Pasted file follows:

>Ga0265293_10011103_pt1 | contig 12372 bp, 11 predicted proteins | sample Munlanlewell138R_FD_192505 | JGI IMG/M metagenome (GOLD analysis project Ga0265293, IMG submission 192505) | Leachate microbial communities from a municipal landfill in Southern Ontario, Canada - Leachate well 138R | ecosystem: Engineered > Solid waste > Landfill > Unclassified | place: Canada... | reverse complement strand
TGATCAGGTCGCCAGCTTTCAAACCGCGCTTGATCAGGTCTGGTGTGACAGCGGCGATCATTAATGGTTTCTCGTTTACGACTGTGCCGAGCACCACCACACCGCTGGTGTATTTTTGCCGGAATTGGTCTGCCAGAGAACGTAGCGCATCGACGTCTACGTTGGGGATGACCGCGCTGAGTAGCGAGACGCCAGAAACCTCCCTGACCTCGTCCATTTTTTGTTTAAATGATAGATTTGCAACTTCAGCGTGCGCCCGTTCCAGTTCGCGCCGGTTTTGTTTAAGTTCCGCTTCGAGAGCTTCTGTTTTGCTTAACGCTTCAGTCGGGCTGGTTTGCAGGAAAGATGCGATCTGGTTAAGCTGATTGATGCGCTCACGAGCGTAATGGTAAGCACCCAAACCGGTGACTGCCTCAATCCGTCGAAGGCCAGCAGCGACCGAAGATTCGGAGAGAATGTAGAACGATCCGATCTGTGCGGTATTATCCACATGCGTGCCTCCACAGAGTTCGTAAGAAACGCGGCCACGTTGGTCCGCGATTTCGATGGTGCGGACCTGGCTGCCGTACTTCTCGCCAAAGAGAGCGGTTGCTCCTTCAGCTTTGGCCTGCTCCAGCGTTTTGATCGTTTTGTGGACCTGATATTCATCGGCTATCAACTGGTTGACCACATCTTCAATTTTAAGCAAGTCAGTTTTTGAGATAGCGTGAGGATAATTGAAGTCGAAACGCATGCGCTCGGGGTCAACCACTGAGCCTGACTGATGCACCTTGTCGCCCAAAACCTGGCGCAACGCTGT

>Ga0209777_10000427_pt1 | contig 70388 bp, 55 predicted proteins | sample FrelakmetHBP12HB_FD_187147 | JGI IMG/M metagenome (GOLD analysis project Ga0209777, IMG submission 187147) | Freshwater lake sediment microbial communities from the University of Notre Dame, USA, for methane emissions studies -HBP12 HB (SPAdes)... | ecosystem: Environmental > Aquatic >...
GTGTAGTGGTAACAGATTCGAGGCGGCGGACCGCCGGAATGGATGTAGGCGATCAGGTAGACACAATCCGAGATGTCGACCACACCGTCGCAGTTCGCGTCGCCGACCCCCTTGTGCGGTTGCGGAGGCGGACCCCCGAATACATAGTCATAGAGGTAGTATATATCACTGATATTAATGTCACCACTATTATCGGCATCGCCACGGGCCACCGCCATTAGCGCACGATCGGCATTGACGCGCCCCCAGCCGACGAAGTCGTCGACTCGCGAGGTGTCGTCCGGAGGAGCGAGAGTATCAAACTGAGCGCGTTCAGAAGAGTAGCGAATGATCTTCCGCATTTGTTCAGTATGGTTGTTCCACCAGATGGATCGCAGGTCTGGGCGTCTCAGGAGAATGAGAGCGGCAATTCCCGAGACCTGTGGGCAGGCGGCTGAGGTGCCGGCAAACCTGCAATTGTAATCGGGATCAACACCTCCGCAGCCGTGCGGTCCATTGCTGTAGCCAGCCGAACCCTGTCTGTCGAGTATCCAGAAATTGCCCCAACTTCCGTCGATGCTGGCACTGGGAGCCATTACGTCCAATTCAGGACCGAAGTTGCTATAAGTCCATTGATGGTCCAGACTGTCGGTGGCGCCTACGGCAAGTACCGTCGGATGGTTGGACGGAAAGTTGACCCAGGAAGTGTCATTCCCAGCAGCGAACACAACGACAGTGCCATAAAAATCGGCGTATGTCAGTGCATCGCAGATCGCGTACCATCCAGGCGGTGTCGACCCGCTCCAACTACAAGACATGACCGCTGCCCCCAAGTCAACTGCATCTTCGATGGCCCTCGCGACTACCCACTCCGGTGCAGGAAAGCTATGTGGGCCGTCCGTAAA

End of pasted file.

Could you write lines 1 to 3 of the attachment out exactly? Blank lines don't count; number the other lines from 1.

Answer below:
>Ga0265293_10011103_pt1 | contig 12372 bp, 11 predicted proteins | sample Munlanlewell138R_FD_192505 | JGI IMG/M metagenome (GOLD analysis project Ga0265293, IMG submission 192505) | Leachate microbial communities from a municipal landfill in Southern Ontario, Canada - Leachate well 138R | ecosystem: Engineered > Solid waste > Landfill > Unclassified | place: Canada... | reverse complement strand
TGATCAGGTCGCCAGCTTTCAAACCGCGCTTGATCAGGTCTGGTGTGACAGCGGCGATCATTAATGGTTTCTCGTTTACGACTGTGCCGAGCACCACCACACCGCTGGTGTATTTTTGCCGGAATTGGTCTGCCAGAGAACGTAGCGCATCGACGTCTACGTTGGGGATGACCGCGCTGAGTAGCGAGACGCCAGAAACCTCCCTGACCTCGTCCATTTTTTGTTTAAATGATAGATTTGCAACTTCAGCGTGCGCCCGTTCCAGTTCGCGCCGGTTTTGTTTAAGTTCCGCTTCGAGAGCTTCTGTTTTGCTTAACGCTTCAGTCGGGCTGGTTTGCAGGAAAGATGCGATCTGGTTAAGCTGATTGATGCGCTCACGAGCGTAATGGTAAGCACCCAAACCGGTGACTGCCTCAATCCGTCGAAGGCCAGCAGCGACCGAAGATTCGGAGAGAATGTAGAACGATCCGATCTGTGCGGTATTATCCACATGCGTGCCTCCACAGAGTTCGTAAGAAACGCGGCCACGTTGGTCCGCGATTTCGATGGTGCGGACCTGGCTGCCGTACTTCTCGCCAAAGAGAGCGGTTGCTCCTTCAGCTTTGGCCTGCTCCAGCGTTTTGATCGTTTTGTGGACCTGATATTCATCGGCTATCAACTGGTTGACCACATCTTCAATTTTAAGCAAGTCAGTTTTTGAGATAGCGTGAGGATAATTGAAGTCGAAACGCATGCGCTCGGGGTCAACCACTGAGCCTGACTGATGCACCTTGTCGCCCAAAACCTGGCGCAACGCTGT

>Ga0209777_10000427_pt1 | contig 70388 bp, 55 predicted proteins | sample FrelakmetHBP12HB_FD_187147 | JGI IMG/M metagenome (GOLD analysis project Ga0209777, IMG submission 187147) | Freshwater lake sediment microbial communities from the University of Notre Dame, USA, for methane emissions studies -HBP12 HB (SPAdes)... | ecosystem: Environmental > Aquatic >...